If you believe in efficient markets you should believe that the market can correctly price deficiencies in non US stock market listed companies. That the valuation should be lower. By and large, it is.

For an international investor global weighting is the best practical solution. Unless you buy currency-hedged equity funds (and that has a long term performance cost/ drag) you cannot hedge your FX exposure by holding your home market -- and if you do want to do that, you'd be better off holding the global index hedged into your domestic index.

There are arguments about dividend withholding tax & credits which I won't get into here, they vary by pairs of country.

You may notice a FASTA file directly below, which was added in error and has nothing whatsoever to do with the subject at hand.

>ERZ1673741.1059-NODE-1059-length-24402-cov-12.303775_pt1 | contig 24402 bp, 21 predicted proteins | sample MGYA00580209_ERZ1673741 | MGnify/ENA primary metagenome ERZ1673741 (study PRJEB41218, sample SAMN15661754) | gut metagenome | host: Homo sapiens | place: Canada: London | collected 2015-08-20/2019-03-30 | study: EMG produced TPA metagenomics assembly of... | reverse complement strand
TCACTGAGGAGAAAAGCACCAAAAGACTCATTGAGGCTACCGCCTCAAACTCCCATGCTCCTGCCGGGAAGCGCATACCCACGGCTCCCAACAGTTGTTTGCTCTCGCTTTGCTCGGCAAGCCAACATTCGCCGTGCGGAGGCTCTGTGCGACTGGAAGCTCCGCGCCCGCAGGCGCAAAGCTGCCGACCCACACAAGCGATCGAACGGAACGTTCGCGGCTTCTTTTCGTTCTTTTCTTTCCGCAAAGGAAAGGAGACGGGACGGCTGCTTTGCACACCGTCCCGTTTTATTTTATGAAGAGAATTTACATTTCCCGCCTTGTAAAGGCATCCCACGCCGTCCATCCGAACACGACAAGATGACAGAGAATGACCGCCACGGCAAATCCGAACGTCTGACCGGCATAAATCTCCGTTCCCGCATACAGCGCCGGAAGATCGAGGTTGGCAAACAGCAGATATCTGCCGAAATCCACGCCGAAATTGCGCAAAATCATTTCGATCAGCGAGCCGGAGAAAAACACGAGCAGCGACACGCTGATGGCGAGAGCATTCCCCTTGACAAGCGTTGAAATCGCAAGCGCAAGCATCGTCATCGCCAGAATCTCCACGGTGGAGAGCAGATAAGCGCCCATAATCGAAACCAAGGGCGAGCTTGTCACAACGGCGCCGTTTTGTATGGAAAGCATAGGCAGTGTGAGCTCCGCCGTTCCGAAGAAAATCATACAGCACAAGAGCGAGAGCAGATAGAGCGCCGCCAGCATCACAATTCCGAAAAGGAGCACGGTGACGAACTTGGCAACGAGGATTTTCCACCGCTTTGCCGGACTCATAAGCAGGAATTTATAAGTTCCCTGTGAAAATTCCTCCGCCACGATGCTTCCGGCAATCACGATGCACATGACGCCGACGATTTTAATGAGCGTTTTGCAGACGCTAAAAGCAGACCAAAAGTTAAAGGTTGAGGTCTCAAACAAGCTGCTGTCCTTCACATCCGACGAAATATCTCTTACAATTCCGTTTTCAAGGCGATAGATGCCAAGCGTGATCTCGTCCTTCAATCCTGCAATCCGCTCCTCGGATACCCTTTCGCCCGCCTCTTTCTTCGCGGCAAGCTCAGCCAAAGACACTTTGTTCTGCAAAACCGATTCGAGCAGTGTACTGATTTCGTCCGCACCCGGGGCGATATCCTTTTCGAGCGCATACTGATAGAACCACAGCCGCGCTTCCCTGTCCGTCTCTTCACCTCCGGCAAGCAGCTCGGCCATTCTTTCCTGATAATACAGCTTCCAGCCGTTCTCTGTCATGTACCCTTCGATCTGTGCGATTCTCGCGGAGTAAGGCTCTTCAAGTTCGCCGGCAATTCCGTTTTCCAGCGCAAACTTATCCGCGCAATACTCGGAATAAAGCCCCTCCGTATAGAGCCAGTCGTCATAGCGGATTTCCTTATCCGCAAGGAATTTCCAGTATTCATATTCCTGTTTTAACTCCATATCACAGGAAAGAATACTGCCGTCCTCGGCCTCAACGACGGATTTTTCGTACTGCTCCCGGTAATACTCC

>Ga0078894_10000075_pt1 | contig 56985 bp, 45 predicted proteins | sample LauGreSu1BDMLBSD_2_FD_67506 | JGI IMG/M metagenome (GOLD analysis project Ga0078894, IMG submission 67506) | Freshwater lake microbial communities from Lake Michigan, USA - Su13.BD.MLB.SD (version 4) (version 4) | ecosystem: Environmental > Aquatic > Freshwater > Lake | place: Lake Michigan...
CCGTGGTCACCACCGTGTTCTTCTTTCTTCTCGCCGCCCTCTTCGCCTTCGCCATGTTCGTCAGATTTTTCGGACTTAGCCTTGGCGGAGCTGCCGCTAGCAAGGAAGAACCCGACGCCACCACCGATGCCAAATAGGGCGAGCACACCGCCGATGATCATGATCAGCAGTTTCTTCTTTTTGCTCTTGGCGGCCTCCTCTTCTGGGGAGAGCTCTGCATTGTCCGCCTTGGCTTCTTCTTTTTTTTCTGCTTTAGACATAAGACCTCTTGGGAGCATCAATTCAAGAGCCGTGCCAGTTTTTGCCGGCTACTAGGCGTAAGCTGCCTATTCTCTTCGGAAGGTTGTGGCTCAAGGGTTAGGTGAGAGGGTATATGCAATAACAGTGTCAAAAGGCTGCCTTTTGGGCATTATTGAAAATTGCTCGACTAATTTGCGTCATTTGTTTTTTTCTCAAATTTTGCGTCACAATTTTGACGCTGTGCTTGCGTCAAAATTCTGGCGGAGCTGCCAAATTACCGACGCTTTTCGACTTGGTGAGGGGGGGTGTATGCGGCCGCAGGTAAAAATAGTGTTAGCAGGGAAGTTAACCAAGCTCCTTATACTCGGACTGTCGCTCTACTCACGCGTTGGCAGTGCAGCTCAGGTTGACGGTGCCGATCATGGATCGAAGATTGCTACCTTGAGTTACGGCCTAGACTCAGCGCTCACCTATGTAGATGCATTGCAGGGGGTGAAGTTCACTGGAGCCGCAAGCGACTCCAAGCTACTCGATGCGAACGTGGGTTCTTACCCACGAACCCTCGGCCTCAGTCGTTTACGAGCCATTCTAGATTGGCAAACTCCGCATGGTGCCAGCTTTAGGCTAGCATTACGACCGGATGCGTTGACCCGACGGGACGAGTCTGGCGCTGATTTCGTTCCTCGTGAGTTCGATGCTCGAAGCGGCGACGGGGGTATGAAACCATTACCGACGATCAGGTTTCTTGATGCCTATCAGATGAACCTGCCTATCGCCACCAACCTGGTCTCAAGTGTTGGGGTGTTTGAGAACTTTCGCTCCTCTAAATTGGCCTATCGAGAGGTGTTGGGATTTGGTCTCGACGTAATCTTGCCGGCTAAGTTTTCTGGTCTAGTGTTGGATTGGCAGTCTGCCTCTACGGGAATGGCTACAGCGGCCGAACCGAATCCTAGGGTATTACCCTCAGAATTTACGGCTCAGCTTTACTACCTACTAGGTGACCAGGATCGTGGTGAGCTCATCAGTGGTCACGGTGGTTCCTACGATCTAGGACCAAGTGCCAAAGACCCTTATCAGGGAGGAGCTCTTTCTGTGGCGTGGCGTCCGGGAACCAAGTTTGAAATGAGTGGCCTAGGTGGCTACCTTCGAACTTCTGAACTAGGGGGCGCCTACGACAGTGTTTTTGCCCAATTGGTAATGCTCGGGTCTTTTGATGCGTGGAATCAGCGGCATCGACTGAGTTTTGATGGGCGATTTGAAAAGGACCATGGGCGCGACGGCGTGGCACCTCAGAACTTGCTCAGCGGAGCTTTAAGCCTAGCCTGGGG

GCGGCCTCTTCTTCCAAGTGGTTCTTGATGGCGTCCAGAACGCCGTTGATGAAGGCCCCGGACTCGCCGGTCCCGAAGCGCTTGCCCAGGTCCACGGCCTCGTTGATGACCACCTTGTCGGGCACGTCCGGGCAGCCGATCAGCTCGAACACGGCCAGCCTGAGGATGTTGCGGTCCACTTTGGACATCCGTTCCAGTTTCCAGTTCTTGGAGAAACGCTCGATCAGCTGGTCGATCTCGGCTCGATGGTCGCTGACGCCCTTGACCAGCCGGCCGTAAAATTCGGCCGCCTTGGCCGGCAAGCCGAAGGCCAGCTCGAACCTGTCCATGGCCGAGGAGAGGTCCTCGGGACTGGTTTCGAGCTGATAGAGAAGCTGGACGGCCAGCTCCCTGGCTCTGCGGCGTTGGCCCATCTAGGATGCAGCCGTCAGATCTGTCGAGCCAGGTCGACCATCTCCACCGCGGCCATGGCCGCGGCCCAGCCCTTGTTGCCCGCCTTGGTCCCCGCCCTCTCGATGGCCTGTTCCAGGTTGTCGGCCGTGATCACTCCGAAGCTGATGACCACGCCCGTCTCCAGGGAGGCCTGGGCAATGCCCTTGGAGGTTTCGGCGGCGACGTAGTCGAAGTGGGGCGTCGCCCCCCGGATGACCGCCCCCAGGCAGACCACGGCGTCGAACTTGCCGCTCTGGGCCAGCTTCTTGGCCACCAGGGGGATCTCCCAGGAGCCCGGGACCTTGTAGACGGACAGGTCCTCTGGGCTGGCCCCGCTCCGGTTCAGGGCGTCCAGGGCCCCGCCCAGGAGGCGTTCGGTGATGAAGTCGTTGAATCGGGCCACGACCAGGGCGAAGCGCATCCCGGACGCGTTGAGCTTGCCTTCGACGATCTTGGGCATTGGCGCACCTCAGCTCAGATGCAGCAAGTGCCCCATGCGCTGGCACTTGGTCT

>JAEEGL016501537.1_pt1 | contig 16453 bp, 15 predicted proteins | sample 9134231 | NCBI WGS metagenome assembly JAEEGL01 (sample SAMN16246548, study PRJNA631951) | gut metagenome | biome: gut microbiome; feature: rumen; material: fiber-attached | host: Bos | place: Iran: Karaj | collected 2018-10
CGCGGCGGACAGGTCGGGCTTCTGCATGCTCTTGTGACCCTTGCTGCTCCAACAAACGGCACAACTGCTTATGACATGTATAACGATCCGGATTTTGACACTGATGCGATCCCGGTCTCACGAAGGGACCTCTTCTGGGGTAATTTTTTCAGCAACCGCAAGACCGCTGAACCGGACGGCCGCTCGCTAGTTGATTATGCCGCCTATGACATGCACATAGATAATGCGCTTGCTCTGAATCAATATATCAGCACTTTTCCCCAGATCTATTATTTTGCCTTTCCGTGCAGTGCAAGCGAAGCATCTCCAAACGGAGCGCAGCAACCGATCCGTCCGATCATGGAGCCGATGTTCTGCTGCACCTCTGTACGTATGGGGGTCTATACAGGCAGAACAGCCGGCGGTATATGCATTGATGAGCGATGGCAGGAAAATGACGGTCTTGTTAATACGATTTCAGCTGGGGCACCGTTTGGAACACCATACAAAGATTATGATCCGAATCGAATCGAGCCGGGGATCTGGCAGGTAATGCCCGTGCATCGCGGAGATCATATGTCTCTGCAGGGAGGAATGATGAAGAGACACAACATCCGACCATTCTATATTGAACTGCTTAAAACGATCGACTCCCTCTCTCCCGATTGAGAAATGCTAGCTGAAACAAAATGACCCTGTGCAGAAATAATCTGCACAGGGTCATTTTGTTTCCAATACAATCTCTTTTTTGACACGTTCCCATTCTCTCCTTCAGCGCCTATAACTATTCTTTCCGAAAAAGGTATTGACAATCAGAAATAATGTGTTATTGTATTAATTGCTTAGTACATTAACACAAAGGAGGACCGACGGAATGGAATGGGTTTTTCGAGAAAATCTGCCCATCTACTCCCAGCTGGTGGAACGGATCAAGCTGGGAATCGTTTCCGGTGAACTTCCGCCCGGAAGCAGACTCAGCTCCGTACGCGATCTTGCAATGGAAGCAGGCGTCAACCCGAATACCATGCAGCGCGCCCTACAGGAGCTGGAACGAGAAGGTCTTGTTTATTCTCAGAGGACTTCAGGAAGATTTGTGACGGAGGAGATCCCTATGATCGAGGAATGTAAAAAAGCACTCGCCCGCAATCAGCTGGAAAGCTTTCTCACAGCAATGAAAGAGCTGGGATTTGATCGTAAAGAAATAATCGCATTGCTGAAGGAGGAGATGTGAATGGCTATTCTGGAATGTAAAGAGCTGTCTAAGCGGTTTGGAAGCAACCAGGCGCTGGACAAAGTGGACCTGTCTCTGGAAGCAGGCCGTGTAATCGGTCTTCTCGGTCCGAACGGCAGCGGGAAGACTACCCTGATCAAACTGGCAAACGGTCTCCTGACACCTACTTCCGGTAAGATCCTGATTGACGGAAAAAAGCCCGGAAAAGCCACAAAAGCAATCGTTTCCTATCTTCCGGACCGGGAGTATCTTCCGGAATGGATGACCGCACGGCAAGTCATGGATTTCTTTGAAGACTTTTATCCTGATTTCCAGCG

For an American investor, with c. 60% of developed markets being their own index, it's a sin not to own international, but it's likely to not be a venal sin.

The empirical data says the best risk return tradeoff, historically, for a US based investor was somewhere between 20 & 40% of equity portfolio in international stocks (unhedged currency). Given the volatility, it's perfectly reasonable to aim at the low end of that.

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hisdudeness
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Re: thoughts on international funds

Post by hisdudeness » Fri Aug 09, 2019 5:36 am

tea_pirate wrote:
Thu Aug 08, 2019 1:48 pm
jhawktx wrote:
Thu Aug 08, 2019 1:21 pm
tea_pirate wrote:
Thu Aug 08, 2019 7:02 am
jhawktx wrote:
Wed Aug 07, 2019 7:09 pm
vineviz wrote:
Wed Aug 07, 2019 1:44 pm


Such a statement should be very easy to support or refute with evidence. Is there any evidence that would support this hypothesis?